If we were going to deliver narrative through writing in this game, then we very much wanted the act of reading to feel significant in itself, and not to be taken for granted either by the player or by the characters in the world. That literacy has been outlawed in the world of this game tells you something about it, and makes the special book you find early on seem that much more valuable.
Your ability to read also initially defines your relationship with the first set of characters you meet. They know some very important information is contained in that book, so they know they can’t just coerce you into interpreting it for them, but need to make you feel welcome among them. You in turn get to speculate about just how sincere these characters are being. We thought this would set up a lot of interesting dynamics for the story, and help make the Rites — these mystic rituals central to the game — feel that much more deviant and unusual.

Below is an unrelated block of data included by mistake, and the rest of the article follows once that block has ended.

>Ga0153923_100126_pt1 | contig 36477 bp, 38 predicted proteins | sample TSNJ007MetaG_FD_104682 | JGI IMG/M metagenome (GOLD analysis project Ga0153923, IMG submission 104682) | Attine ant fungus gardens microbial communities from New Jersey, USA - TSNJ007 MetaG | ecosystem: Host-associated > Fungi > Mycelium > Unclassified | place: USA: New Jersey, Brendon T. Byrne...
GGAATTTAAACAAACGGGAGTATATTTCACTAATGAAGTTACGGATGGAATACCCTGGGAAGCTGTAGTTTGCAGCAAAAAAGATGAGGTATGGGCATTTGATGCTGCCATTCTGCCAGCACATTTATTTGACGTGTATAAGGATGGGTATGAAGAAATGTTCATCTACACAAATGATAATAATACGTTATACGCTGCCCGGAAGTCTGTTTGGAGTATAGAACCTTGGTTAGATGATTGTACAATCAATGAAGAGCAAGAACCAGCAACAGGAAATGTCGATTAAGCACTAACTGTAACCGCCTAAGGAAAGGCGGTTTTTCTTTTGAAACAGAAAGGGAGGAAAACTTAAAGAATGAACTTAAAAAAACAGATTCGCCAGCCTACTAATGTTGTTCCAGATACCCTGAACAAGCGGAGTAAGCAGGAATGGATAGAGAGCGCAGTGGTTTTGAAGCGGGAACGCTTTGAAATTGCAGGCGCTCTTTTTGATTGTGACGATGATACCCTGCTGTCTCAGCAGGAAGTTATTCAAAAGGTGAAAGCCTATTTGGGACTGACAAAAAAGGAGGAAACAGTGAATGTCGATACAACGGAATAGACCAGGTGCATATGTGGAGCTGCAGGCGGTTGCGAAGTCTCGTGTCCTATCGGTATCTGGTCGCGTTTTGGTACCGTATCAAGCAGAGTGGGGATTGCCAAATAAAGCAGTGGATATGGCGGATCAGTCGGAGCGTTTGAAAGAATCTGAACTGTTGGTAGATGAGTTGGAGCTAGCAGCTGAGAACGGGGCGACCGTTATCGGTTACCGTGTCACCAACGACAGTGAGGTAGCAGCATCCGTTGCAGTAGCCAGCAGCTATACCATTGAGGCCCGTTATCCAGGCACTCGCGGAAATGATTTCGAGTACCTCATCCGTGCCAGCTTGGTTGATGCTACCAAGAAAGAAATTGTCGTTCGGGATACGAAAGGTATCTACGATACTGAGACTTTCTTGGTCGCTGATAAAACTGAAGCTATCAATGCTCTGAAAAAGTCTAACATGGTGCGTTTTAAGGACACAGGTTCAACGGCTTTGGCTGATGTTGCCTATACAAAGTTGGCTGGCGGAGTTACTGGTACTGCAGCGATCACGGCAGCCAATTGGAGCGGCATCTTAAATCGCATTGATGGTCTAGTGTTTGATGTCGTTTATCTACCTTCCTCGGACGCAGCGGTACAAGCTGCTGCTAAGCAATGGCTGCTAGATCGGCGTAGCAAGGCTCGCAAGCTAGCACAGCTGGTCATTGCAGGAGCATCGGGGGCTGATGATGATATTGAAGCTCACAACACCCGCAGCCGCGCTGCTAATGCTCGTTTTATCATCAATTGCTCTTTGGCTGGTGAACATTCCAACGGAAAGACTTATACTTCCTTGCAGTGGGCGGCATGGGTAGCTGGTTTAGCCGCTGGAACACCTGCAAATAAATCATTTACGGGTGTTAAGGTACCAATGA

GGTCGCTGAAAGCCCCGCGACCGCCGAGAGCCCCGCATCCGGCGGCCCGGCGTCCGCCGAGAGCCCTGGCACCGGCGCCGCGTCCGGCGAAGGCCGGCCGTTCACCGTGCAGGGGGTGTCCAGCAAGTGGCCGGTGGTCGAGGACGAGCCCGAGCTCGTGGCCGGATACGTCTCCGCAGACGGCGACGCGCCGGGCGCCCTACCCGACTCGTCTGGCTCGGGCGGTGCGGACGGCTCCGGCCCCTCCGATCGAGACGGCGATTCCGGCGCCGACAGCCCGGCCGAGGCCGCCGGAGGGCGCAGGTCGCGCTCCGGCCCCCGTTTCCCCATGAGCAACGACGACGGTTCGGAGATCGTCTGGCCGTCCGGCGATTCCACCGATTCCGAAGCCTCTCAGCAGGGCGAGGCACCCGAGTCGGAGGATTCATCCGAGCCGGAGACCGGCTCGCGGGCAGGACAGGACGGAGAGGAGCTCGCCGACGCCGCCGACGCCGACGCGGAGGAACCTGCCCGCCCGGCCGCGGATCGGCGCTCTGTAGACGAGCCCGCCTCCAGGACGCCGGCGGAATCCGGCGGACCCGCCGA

Without further ado, we have to ask about the combat system which combines sports with Transistor. How was the system developed and subsequently implemented?
Several factors figured into the design of the game’s action-packed rituals, which are at the heart of the experience.
First was this central theme of a group of characters having to depend on one another to achieve both a shared set of goals and their personal goals. Having the framework of a competition that requires characters to collaborate really served to reinforce the kind of experience we want to create here.
Second was the desire to make a game where the stakes were in a way even higher than life-and-death. In most games, death is just a brief setback — you die in battle, so you just try again until you don’t. In Pyre, we wanted the game to advance regardless of whether you won or lost. These characters are on a journey toward enlightenment, and enlightenment comes from failure not just from success. If the characters’ lives were at risk in every Rite, they would be learning nothing if they failed.